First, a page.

Investor Education

5 Reasons you should invest in multifamily homes

There are many reasons to consider investing in multifamily homes, some of which we’ve already discussed above, but one of the primary reason people choose multifamily investment is to diversify their investment portfolios to non-correlated assets. The average person tends to invest in their 401k or IRA as their primary investment vehicle. Doing so puts you at the mercy of the stock market, which can experience dramatic swings, even on a day-over-day basis. Investing in real estate is a good way to diversify your holdings and hedge against stock market fluctuations.

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This isn’t to say that multifamily home values don’t also fluctuate in value. The housing market bottomed out in 2008 and in the process, many real estate investors were crippled. That said, real estate cycles generally last about 10 years, so anyone who sat tight during the market downturn is likely to have seen their properties recover in value – and as an added benefit, many were collecting substantial cash flow during the down turn, as well.

Here are five other reasons to invest in multifamily homes.

Reason 1 – Leverage.

One of the main benefits to investing in real estate is the ability to leverage the asset. In real estate, the term leverage refers to the ability to move more money with less effort. Think about how this works in practice: in order to purchase $1 million worth of stocks, you’d need to have $1 million in cash on hand. In order to buy a $1 million rental property, you only need $250,000 – you’d get a mortgage for the remaining $750,000. By using leverage to help finance your multifamily investments, you are increasing your average rate of return. (Note: this also increases your risk, as you are borrowing against the asset and paying interest on the loan). Many investors believe leverage is the gateway to building a greater net worth.

Reason 2 – Scalability.

Unlike investing in one-off single-family rental properties, investing in multifamily properties allows you to grow your real estate portfolio quickly. Your ability to scale is also a result of the leverage concept discussed above. If you had $1 million in cash on hand, rather than investing in $1 million worth of stocks, you could invest $250,000 in four $1 million properties. The cash flow from the rentals would go toward paying down the loans, and over time, you would have accumulated a portfolio worth $4 million by only putting down $1 million. Many investors use leverage to scale their portfolios in this way.

Reason 3 – Tax Benefits.

Real estate is one of the most tax advantaged asset classes. The two biggest benefits are the mortgage interest deduction and depreciation. Because larger investment properties typically require large mortgages at 5%+ interest rates, this can result in a high annual deduction for multifamily investors.

Meanwhile, depreciation is one of the biggest real estate tax shelters for rental property owners. Depreciation works on the premise that properties depreciate over time, even if they’re technically appreciating in value. Depreciation is intended to cover the property’s exhaustion or “wear and tear” over time. Residential properties are depreciated over a 27.5-year period (the property’s “useful life”) whereas commercial properties are depreciated over a 39-year period—or sooner, depending on whether the owner utilizes a cost segregation study.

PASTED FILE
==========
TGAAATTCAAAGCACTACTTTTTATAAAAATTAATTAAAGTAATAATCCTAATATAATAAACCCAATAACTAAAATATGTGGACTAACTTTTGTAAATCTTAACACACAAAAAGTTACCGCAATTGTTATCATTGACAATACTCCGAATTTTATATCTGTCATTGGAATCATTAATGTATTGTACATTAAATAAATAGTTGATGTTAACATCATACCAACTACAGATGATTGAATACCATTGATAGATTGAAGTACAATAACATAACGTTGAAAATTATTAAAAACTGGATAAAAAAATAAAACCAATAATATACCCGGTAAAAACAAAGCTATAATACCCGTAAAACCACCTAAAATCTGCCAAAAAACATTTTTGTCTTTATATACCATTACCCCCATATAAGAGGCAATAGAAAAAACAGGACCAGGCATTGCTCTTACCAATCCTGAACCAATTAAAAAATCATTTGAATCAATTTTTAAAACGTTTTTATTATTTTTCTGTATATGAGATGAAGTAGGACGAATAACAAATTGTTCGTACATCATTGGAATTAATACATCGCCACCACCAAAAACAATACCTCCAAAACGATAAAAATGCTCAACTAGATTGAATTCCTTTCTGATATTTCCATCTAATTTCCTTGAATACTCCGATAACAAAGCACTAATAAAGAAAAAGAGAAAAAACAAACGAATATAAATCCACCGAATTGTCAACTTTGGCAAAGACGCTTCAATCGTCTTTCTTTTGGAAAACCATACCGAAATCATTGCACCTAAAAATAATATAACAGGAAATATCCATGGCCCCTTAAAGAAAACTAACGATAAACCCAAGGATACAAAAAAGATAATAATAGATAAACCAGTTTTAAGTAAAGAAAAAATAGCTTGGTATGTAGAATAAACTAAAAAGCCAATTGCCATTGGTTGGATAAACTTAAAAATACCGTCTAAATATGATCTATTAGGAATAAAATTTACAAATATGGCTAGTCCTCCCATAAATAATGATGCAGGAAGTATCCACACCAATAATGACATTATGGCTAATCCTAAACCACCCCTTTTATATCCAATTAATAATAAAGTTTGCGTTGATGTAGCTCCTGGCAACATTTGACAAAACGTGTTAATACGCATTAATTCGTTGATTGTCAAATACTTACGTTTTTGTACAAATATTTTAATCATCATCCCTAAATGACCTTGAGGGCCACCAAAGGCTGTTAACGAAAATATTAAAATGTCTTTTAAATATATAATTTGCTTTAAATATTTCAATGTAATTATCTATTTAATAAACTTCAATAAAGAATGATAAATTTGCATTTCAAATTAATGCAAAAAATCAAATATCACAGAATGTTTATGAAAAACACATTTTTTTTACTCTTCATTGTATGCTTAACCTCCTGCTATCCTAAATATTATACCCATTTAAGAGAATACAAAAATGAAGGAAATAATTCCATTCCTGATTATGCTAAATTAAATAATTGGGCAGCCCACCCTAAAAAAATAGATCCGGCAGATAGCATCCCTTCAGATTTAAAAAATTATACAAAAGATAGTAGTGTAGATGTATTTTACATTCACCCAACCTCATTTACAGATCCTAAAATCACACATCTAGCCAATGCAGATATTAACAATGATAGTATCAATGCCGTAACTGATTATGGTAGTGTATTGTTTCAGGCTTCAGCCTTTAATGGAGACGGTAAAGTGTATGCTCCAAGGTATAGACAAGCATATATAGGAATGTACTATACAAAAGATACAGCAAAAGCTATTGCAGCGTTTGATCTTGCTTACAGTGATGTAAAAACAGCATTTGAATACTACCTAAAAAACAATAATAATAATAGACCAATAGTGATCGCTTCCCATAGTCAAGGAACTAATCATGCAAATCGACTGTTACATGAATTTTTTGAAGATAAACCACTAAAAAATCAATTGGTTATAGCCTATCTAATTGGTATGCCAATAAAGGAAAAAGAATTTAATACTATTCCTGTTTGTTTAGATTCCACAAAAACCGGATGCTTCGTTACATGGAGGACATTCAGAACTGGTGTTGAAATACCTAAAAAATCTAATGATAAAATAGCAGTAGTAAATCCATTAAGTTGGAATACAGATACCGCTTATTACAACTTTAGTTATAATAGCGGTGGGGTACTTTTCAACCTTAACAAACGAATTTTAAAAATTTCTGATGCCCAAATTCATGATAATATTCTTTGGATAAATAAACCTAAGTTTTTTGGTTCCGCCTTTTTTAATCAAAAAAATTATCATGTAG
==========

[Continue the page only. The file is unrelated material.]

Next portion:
Reason 4 – Appreciation.

In addition to investing in a multifamily home for its cash flow potential, many investors buy multifamily properties given their appreciation potential. While properties may not experience major upticks in value, those who hold for long periods of time will generally eventually benefit from some degree of appreciation given routine inflation. That said, those who add value to multifamily properties through upgrading systems and generally improving the properties can reap outsized returns selling to investors who are looking for yield.

Appreciation can also help you grow your investment portfolio. Consider the investor who owner-occupied a two-family property that she purchased for $400,000 five years ago. Because she owner-occupied the property, she was able to get a mortgage that required her to only put 3% down, or $12,000. This property is located in an area that has substantially increased in value, and now the property is worth $850,000. Over the past five years, she has paid down her loan and now only owes $300,000 on the mortgage. She now has $550,000 in equity in the property, a dramatic increase from the initial $12,000 she put down as a down payment. Now she’s able to tap that equity, or leverage that equity, to invest in other properties. Some would like to say she’s playing with the house’s money at this point. Savvy investors will repeat this cycle to grow their real estate portfolios over time.

Reason 5 – Passive Income.

A final reason people like to invest in multifamily rental properties is that it allows investors to generate passive income. In other words, once the property is rented and generating cash flow, an investor can sit back and collect the rent payments without having to lift a finger (this is particularly true when hiring a property manager to oversee the day-to-day operations and maintenance of a property).

No matter how wealthy an individual, the same holds true: we all only have 24 hours in each day. One can only work so hard during a 9-to-5 job in order to become wealthy. Finding opportunities to generate passive income is a great way to build wealth, which is why multifamily investing has become so attractive to investors of all